Purify the water supply to your ice- and water-dispensing refrigerator. Simple inline water filters help remove chemical tastes and odors, making water fresher and better tasting.
Turn off the shutoff valve and disconnect the supply line. Mark the filter width on the supply line and cut it out. Tighten the pipe cutter in small increments to avoid pinching the soft copper tube. Deburr the cut end with sandpaper or a file (cut plastic tubing with a utility knife).
Slip the brass nut and ferrule onto the tubing. (If you have a plastic water line, insert the brass reinforcers into the tube ends). Thread the brass nut onto the fitting until finger tight, and twist it one full turn with two wrenches (the longer fitting goes on the supply side).
Snap the filter into the supply side. Make sure the waterflow indicator points toward the fridge. Support the filter and slowly open the water shutoff valve until water sprays out of the unhooked end. Hang a bucket from a screw and flush water through the filter for approximately five minutes (two to three gallons), and then snap it into the other fitting.
Install a refrigerator water filter to remove the bad taste from drinking water and ice cubes. An inexpensive inline refrigerator water filter reduces chlorine, rust, sediment and odors for water- and ice-dispensing refrigerators. Filters are available from home centers and appliance stores.
The filter splices into the standard 1/4-in. copper or plastic refrigerator water supply line (Photo 1). Locate the filter as close as possible to the water shutoff valve. Leave at least 6 in. of clearance between the wall and refrigerator when installing the filter behind a refrigerator. Once you install the system, quick-connect fittings make it easy to change the filter.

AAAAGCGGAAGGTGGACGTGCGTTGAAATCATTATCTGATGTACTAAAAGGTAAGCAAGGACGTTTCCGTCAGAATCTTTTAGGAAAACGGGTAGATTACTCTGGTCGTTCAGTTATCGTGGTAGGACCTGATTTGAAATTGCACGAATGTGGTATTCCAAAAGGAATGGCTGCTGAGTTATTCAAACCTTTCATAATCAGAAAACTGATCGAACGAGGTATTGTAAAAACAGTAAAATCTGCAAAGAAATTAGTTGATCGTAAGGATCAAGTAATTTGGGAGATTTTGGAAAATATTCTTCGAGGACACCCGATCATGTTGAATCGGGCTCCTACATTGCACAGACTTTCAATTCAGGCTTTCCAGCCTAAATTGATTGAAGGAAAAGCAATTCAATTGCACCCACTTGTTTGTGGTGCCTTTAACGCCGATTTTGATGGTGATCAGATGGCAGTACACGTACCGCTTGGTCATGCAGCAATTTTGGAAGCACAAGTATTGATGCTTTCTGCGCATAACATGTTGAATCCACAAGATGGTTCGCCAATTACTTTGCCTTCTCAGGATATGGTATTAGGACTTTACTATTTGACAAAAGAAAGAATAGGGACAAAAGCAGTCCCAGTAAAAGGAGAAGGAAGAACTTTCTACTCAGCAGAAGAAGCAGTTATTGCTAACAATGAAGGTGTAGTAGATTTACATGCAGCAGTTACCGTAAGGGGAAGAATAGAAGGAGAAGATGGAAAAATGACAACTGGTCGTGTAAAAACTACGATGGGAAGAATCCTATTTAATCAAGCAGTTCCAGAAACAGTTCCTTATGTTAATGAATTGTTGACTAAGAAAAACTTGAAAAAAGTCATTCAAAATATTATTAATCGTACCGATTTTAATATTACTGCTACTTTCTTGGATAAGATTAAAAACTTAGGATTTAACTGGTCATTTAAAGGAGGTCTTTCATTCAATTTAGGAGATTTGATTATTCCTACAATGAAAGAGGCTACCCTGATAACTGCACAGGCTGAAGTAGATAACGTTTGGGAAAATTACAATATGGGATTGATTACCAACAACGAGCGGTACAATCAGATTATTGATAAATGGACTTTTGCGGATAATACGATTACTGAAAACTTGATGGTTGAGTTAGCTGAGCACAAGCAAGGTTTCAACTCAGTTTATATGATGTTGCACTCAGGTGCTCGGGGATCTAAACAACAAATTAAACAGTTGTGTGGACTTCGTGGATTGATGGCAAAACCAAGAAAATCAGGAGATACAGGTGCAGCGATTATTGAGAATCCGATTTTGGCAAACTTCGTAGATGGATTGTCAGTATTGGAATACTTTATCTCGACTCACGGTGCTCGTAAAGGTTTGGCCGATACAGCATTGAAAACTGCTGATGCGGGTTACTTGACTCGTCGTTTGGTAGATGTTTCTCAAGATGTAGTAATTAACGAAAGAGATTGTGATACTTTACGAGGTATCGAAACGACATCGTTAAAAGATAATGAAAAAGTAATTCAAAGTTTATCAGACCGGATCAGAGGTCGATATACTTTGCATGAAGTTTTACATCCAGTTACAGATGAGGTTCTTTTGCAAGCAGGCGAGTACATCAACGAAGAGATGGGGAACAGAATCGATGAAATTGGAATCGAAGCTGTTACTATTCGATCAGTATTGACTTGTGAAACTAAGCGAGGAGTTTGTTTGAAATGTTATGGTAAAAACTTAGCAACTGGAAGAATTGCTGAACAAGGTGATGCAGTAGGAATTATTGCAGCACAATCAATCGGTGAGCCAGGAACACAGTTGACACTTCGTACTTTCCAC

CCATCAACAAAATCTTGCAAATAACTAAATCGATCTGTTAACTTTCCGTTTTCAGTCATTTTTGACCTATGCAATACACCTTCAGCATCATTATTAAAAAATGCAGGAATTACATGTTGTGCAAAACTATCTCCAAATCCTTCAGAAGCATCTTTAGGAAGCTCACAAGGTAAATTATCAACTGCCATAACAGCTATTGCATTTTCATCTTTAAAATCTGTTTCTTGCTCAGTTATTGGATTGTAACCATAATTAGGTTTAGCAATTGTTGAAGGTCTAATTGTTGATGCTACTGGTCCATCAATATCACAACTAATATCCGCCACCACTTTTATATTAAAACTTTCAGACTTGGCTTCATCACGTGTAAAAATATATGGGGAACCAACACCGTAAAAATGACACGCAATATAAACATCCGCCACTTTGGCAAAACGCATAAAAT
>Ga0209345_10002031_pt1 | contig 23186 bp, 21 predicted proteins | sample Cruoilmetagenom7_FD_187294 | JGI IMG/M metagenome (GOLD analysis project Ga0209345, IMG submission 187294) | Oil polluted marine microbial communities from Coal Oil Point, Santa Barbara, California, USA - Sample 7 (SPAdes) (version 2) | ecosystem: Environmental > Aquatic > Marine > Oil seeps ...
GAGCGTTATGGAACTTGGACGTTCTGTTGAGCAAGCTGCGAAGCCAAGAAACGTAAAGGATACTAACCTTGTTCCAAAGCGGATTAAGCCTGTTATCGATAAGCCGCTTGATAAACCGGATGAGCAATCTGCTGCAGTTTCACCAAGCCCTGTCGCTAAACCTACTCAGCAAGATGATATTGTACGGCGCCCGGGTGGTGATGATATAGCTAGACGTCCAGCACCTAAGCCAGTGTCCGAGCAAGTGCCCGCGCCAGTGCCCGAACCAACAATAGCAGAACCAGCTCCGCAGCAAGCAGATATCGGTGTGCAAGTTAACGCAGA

Turn off the shutoff valve and disconnect the 1/4- in. supply line from the valve (hold a bucket under the valve to catch residual water). Some types of valves leak. You may have to turn off the main water supply valve to your home. Cut back the tubing (Photo 1) and attach the quick-connect fittings (Photo 2). Snap the filter into the fittings.
Secure the tubing on the fridge side with a 1/4-in. copper strap and flush the filter to dispense any fine loose carbon particles (Photo 3). If a leak occurs, tighten the nuts or fittings. Strap the filter to any nearby support to take stress off the tubing. Write the installation date on the filter and replace it every six months with a new one.
Have the necessary tools for this DIY project lined up before you start—you’ll save time and frustration.
Avoid last-minute shopping trips by having all your materials ready ahead of time. Here's a list.